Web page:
Political scientists over the years have observed that most Nebraska governors tend to be management stewards rather than policy innovators. Of late, the Ricketts administration has made troubling mistakes on the basics of government management. Two examples loom large.
A new state auditor report says the State Department of Administrative Services made some $21 billion in accounting errors while processing funds last year. None of those dollars involved fraud or embezzlement; the errors were in documentation and in assigning funds incorrectly in their accounting designation. That might seem arcane, but if a private company made accounting mistakes similar in scale to the company’s finances, it would be considered a glaring failure and a worrisome problem.
The State Department of Health and Human Services has signed a 25-month, $147.3 million emergency contract with St. Francis Ministries after the contractor was in danger of running out of money to handle child welfare services for Douglas and Sarpy Counties. The problem stems from the Ricketts administration’s acceptance in 2019 of St. Francis’s strangely low bid that was 40% less than what the state had been paying. The situation shows that sometimes a bit of common sense ought to be heeded: “If it sounds too good to be true, it probably is.” Now the administration has had to apologize for its handling of the matter, St. Francis continues to fail to meet the caseload limit for frontline workers and the Legislature is rightly set to conduct an investigation into the entire matter.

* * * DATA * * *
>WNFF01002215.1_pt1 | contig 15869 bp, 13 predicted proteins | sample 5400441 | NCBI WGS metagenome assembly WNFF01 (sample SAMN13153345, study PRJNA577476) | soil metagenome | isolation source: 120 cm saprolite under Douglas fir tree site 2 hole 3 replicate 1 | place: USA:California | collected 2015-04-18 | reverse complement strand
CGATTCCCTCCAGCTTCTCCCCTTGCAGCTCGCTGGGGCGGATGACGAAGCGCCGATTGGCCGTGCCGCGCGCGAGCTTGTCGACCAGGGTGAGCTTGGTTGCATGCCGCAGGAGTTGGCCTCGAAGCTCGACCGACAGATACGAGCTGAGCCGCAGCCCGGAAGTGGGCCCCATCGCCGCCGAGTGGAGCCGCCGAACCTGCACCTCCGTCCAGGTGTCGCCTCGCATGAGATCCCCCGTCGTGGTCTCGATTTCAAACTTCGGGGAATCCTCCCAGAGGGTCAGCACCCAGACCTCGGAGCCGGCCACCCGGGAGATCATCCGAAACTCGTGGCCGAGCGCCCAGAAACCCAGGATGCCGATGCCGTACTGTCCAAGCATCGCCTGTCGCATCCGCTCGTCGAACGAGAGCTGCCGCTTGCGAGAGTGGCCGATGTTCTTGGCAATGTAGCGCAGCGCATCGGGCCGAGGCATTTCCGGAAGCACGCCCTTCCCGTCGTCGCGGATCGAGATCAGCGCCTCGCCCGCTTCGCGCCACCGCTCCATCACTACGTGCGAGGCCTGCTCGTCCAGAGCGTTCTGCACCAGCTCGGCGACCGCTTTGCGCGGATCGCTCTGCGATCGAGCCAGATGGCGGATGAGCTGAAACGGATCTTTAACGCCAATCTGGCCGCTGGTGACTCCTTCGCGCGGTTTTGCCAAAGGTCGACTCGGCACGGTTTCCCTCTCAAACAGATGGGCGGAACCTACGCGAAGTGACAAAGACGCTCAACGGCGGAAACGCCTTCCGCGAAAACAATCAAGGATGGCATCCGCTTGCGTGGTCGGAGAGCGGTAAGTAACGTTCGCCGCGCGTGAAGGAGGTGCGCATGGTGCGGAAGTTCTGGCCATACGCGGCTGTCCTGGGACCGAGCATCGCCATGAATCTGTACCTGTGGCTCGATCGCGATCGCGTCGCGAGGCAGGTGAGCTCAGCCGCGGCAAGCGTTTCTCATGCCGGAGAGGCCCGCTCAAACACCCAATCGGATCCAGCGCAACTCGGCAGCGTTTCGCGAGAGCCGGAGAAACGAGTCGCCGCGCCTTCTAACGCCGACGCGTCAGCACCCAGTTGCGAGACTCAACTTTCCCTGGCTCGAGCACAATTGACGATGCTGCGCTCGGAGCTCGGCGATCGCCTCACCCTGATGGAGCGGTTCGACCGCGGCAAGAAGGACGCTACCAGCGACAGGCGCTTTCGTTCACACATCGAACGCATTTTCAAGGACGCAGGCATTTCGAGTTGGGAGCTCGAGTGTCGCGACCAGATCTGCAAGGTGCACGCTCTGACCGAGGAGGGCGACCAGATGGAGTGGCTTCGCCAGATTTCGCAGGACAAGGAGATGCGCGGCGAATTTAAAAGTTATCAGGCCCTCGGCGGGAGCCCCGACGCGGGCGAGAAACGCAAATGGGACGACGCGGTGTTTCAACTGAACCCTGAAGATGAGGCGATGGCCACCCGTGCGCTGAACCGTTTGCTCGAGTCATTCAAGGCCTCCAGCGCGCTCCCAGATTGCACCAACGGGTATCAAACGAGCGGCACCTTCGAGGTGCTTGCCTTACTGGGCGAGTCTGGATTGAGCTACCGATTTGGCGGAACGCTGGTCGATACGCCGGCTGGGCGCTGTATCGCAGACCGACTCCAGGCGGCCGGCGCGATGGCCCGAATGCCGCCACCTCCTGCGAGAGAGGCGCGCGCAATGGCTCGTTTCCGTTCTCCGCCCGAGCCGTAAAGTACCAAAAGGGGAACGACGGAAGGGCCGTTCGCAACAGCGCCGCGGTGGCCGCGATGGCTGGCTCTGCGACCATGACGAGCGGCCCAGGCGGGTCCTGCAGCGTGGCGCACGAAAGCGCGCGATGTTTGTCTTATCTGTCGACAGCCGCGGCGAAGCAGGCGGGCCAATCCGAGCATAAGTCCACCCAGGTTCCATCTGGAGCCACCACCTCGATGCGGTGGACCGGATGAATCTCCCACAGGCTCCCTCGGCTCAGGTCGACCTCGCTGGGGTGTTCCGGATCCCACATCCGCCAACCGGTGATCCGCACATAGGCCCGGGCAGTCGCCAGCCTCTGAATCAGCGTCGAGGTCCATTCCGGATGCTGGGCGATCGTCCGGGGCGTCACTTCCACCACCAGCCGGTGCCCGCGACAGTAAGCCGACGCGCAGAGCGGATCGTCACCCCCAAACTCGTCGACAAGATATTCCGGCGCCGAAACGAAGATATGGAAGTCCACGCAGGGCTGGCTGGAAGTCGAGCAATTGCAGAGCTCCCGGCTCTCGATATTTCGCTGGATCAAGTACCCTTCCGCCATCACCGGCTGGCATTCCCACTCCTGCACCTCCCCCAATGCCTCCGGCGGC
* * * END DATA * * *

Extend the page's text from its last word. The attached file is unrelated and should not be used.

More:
No question, managing state government is a challenging endeavor, whether in a small state or a big one. But that in no way exempts an administration and its departments from their duty to exercise professional competence and judgment. Early in Gov. Pete Ricketts’ tenure, his administration implemented various efficiency initiatives. That was commendable. But the large-scale accounting problems and the St. Francis situation have tarnished the administration’s reputation greatly on the management front.
On the accounting issue, the state DAS notes that the federal government poured more than $900 million in COVID-related relief into state coffers last year, and 40% of DAS employees working on the department’s financial report were doing so for the first time. Nonetheless, the fact remains that sound financial management is one of the basic obligations of state government. Accounting, after all, is famous for its rigorous reliance on standards — universally adopted financial procedures to ensure professionally managed accounts.
Craig Kubicek, the assistant deputy auditor, correctly summed up the concern when he stated that “when the state doesn’t get a clean audit opinion, it’s a big deal.”
DAS says it’s taking various steps to address the problems. The department must follow up vigorously. A clean audit next year is imperative, to provide proper reassurance to the public.
As for the child welfare situation, the Legislature is fully justified to thoroughly investigate the St. Francis case and the state’s bid process overall. How the administration could OK a contract that stood out for such dramatic underbidding continues to raise major concern. A legislative investigation can serve the public interest well by shining bright sunlight on how Nebraska state government decides such multimillion-dollar bids.
Nebraska government has made two major missteps. Nebraskans need reassurance that the Ricketts administration is making needed changes to ensure the highest professional competence.